AnglingTrust The voice of Angling

Bolton Le Sands

Guidance for Applicants: Fish Protection & Predation Management Up to £5,000 available for individual projects

Dewsbury

Guidance for Applicants: Coaching Bursary & Delivery Resources Awards for training to become a new angling coach

reduced-version-Penketh & Old Hall Media1

Guidance for Applicants: Get your fishery ready for Spring £200,000 to support a wide range of maintenance, repair and improvement projects

Angling Improvement Fund: Make an Application


Applications for Round 2 of the Angling
Improvement Fund are now closed



How To Make An Application

Angling Improvement Fund Round 2  2016/2017

Proposals are invited for the following four types of project:

Fish protection and predation management:

About 20 projects will be funded for work such as otter fencing, protection from fish-eating birds, fish refuges or even marginal planting or aerators.

Project design and development, and workforce/volunteer training:

Around 20 projects will receive grants towards the costs of design work, disability access planning, risk assessments and advice needed to get improvements to facilities off the ground. Other work in this theme can include fish stocks surveys and training for fisheries staff, club officials and volunteers.

More coaches:

About 20 awards will go to clubs, fisheries, local authorities, schools and other similar organisations to fund the cost of coach training and angling resources for use at sessions these new coaches will run to get more people fishing more often. The focus will be on encouraging more women, young people and disabled people to become coaches.

Winter maintenance and fishery improvements

A broad mix of proposals are invited to fund about 40 projects that identify repairs and upgrades to angling infrastructure to get fisheries ready for Spring. Applications for work such as stages, paths bridges, landscaping, toilets or washing facilities, health and safety improvements and facilities aimed at improving the experience of women, families and young people. Other ideas to consider for your fishery might be signage, protective clothing and equipment, plant hire, boats, weed control and river access improvements.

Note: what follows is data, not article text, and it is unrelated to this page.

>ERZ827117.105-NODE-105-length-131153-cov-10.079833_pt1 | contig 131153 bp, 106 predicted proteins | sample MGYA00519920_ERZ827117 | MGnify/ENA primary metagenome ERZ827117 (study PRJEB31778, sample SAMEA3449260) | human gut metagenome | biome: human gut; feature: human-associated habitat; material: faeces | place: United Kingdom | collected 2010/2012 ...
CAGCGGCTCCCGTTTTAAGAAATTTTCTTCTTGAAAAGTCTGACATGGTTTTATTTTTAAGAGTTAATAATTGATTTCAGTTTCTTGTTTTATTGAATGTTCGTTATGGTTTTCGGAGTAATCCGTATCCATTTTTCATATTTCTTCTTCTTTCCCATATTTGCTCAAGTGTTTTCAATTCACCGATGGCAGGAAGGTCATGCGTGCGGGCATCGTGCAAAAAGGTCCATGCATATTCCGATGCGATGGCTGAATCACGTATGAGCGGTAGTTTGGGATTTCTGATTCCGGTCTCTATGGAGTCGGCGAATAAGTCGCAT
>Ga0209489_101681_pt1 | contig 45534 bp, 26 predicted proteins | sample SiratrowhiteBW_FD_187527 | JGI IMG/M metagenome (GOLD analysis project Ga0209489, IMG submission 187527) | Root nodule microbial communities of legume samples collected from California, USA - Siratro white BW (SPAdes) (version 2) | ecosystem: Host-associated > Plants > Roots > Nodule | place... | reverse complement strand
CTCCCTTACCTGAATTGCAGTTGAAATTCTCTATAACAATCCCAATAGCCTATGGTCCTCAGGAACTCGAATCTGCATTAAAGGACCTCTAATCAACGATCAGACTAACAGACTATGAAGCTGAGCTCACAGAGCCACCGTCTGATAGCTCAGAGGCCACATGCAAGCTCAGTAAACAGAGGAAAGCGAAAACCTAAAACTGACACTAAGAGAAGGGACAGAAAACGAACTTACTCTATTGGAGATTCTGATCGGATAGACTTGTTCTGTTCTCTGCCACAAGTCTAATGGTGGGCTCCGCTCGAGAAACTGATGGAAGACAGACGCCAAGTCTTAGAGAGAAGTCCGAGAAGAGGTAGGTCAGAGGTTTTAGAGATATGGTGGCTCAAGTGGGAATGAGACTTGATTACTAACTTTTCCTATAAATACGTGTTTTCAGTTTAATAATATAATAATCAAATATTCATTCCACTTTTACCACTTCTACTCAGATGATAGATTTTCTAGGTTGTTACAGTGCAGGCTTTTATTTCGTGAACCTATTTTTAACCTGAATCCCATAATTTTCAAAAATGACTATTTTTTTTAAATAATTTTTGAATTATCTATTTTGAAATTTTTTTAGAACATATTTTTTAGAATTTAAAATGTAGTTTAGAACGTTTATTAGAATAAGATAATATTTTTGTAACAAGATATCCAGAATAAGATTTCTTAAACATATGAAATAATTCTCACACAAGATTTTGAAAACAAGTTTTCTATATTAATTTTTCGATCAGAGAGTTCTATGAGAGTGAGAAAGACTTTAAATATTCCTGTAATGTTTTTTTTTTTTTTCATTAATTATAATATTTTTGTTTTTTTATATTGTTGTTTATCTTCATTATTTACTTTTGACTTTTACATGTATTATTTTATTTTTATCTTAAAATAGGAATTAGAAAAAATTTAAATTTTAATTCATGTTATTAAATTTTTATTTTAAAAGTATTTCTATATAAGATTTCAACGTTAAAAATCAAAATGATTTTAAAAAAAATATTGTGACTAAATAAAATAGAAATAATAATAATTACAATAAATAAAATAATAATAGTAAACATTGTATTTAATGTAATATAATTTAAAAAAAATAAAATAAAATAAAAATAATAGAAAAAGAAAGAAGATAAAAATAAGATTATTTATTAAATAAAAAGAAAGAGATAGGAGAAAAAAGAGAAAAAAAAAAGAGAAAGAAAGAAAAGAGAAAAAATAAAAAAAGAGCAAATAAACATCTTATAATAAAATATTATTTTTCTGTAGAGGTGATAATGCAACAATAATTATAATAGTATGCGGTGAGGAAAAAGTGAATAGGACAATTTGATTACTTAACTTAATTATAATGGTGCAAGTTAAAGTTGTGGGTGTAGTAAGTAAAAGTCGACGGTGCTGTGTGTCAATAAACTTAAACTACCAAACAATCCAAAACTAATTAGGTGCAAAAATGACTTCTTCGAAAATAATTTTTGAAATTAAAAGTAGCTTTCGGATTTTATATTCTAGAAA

Please note:

  • We have deliberately invited proposals across a range of project types: with over £400,000 on offer there has never been a better time to apply for funding, whatever the size of your project.
  • We are especially keen (under the 'Getting Your Fishery Ready for Spring' theme) to receive proposals for quick, easily achievable projects, which, if successful, will win grants of up to £5,000. However, the judging panel also welcomes bigger projects, so long as they have strong arguments for need, quality of delivery and offer additional match-funding. Grants of up to £20,000 will be available to these larger projects.
  • You may apply for funding under more than one of the themes. If all of your applications are sufficiently good, and we believe you can complete them all, you may strike it lucky and win funding for all of your proposals.
  • Please find forms and guidance notes on the right hand column and at the bottom of this page.

Other Sources of Funding

We will be updating this page with details of existing and new funding opportunities that you can then explore further.


Tips for making applications: